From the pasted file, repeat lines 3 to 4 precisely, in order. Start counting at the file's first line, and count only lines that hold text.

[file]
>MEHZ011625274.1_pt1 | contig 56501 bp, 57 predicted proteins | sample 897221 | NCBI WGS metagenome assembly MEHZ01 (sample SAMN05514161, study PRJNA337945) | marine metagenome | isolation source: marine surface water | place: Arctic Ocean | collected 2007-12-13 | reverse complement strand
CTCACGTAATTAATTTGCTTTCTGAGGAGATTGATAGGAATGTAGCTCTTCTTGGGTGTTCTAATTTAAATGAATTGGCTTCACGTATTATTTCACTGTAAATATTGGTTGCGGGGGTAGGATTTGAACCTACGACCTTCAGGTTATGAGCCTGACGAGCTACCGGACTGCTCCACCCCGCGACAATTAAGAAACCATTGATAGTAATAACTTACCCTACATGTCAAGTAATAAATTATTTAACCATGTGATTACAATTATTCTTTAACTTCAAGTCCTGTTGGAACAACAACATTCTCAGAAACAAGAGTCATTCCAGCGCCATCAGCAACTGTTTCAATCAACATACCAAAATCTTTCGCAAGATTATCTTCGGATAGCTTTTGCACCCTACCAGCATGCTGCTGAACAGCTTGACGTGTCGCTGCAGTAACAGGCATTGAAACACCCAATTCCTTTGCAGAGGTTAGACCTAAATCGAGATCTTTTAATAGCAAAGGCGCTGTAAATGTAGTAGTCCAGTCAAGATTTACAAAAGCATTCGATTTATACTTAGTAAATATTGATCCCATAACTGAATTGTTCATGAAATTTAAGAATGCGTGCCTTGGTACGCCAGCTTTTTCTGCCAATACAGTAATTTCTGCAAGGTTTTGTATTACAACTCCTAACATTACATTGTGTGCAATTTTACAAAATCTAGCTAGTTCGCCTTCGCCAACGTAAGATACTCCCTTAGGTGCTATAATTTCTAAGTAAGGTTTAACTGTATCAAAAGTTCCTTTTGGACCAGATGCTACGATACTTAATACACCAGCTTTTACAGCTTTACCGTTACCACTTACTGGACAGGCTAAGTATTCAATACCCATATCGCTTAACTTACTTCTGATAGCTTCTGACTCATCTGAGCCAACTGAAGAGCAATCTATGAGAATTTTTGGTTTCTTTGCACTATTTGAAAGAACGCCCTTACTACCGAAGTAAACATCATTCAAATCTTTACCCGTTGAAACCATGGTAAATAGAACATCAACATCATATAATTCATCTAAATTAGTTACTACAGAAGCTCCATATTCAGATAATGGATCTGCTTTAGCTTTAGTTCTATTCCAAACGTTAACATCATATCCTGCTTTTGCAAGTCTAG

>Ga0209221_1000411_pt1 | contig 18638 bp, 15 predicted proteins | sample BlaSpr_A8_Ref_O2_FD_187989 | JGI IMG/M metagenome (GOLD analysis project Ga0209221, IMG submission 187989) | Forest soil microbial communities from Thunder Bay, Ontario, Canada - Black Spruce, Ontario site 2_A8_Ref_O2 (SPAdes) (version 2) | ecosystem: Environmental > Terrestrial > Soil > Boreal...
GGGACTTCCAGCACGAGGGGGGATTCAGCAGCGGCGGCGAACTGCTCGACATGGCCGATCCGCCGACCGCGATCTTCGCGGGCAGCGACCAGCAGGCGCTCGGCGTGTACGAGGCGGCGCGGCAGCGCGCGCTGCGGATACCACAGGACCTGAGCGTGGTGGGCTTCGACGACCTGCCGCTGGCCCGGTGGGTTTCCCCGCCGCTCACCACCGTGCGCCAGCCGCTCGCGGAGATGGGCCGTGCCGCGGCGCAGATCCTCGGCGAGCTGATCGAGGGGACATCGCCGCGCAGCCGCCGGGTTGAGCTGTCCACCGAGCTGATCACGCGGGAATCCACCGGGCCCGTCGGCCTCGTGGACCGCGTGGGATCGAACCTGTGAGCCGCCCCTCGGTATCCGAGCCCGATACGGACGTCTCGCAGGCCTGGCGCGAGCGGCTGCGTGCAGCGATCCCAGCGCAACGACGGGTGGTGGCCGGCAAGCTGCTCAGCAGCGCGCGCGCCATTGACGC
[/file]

>Ga0209221_1000411_pt1 | contig 18638 bp, 15 predicted proteins | sample BlaSpr_A8_Ref_O2_FD_187989 | JGI IMG/M metagenome (GOLD analysis project Ga0209221, IMG submission 187989) | Forest soil microbial communities from Thunder Bay, Ontario, Canada - Black Spruce, Ontario site 2_A8_Ref_O2 (SPAdes) (version 2) | ecosystem: Environmental > Terrestrial > Soil > Boreal...
GGGACTTCCAGCACGAGGGGGGATTCAGCAGCGGCGGCGAACTGCTCGACATGGCCGATCCGCCGACCGCGATCTTCGCGGGCAGCGACCAGCAGGCGCTCGGCGTGTACGAGGCGGCGCGGCAGCGCGCGCTGCGGATACCACAGGACCTGAGCGTGGTGGGCTTCGACGACCTGCCGCTGGCCCGGTGGGTTTCCCCGCCGCTCACCACCGTGCGCCAGCCGCTCGCGGAGATGGGCCGTGCCGCGGCGCAGATCCTCGGCGAGCTGATCGAGGGGACATCGCCGCGCAGCCGCCGGGTTGAGCTGTCCACCGAGCTGATCACGCGGGAATCCACCGGGCCCGTCGGCCTCGTGGACCGCGTGGGATCGAACCTGTGAGCCGCCCCTCGGTATCCGAGCCCGATACGGACGTCTCGCAGGCCTGGCGCGAGCGGCTGCGTGCAGCGATCCCAGCGCAACGACGGGTGGTGGCCGGCAAGCTGCTCAGCAGCGCGCGCGCCATTGACGC